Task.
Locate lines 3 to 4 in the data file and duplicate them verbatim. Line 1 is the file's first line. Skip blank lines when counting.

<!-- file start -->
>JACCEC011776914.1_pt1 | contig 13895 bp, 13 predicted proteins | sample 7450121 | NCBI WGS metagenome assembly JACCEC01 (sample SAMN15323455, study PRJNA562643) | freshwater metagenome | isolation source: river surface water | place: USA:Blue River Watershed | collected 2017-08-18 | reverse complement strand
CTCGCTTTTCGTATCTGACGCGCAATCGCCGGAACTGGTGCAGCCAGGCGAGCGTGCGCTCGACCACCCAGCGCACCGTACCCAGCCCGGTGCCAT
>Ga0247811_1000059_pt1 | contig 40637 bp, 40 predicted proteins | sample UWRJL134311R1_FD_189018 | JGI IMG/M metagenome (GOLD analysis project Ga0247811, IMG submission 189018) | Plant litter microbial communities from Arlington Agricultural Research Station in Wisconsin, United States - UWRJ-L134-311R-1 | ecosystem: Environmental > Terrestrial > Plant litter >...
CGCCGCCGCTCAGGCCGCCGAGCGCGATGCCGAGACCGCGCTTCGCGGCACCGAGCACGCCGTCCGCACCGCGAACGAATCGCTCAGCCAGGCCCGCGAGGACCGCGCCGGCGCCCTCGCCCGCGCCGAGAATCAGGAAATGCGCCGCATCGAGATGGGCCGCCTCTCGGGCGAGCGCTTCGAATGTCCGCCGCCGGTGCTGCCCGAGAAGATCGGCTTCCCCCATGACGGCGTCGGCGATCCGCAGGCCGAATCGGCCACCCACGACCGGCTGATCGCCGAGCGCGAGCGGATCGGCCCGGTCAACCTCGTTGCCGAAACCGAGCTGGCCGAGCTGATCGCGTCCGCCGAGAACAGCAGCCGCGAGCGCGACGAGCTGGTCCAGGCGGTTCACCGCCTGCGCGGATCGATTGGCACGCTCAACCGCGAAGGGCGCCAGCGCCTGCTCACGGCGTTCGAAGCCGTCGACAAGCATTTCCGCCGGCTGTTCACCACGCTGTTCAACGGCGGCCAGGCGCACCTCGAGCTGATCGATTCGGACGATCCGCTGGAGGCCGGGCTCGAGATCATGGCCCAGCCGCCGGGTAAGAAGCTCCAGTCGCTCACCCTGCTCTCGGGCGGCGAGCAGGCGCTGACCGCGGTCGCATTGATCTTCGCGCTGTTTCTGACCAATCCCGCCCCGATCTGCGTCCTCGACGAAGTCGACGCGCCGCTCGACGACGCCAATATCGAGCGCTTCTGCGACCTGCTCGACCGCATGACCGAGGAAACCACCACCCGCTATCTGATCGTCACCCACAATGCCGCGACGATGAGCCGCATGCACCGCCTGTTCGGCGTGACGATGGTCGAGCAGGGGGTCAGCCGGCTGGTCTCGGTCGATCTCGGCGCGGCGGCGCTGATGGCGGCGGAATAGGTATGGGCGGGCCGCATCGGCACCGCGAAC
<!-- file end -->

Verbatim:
>Ga0247811_1000059_pt1 | contig 40637 bp, 40 predicted proteins | sample UWRJL134311R1_FD_189018 | JGI IMG/M metagenome (GOLD analysis project Ga0247811, IMG submission 189018) | Plant litter microbial communities from Arlington Agricultural Research Station in Wisconsin, United States - UWRJ-L134-311R-1 | ecosystem: Environmental > Terrestrial > Plant litter >...
CGCCGCCGCTCAGGCCGCCGAGCGCGATGCCGAGACCGCGCTTCGCGGCACCGAGCACGCCGTCCGCACCGCGAACGAATCGCTCAGCCAGGCCCGCGAGGACCGCGCCGGCGCCCTCGCCCGCGCCGAGAATCAGGAAATGCGCCGCATCGAGATGGGCCGCCTCTCGGGCGAGCGCTTCGAATGTCCGCCGCCGGTGCTGCCCGAGAAGATCGGCTTCCCCCATGACGGCGTCGGCGATCCGCAGGCCGAATCGGCCACCCACGACCGGCTGATCGCCGAGCGCGAGCGGATCGGCCCGGTCAACCTCGTTGCCGAAACCGAGCTGGCCGAGCTGATCGCGTCCGCCGAGAACAGCAGCCGCGAGCGCGACGAGCTGGTCCAGGCGGTTCACCGCCTGCGCGGATCGATTGGCACGCTCAACCGCGAAGGGCGCCAGCGCCTGCTCACGGCGTTCGAAGCCGTCGACAAGCATTTCCGCCGGCTGTTCACCACGCTGTTCAACGGCGGCCAGGCGCACCTCGAGCTGATCGATTCGGACGATCCGCTGGAGGCCGGGCTCGAGATCATGGCCCAGCCGCCGGGTAAGAAGCTCCAGTCGCTCACCCTGCTCTCGGGCGGCGAGCAGGCGCTGACCGCGGTCGCATTGATCTTCGCGCTGTTTCTGACCAATCCCGCCCCGATCTGCGTCCTCGACGAAGTCGACGCGCCGCTCGACGACGCCAATATCGAGCGCTTCTGCGACCTGCTCGACCGCATGACCGAGGAAACCACCACCCGCTATCTGATCGTCACCCACAATGCCGCGACGATGAGCCGCATGCACCGCCTGTTCGGCGTGACGATGGTCGAGCAGGGGGTCAGCCGGCTGGTCTCGGTCGATCTCGGCGCGGCGGCGCTGATGGCGGCGGAATAGGTATGGGCGGGCCGCATCGGCACCGCGAAC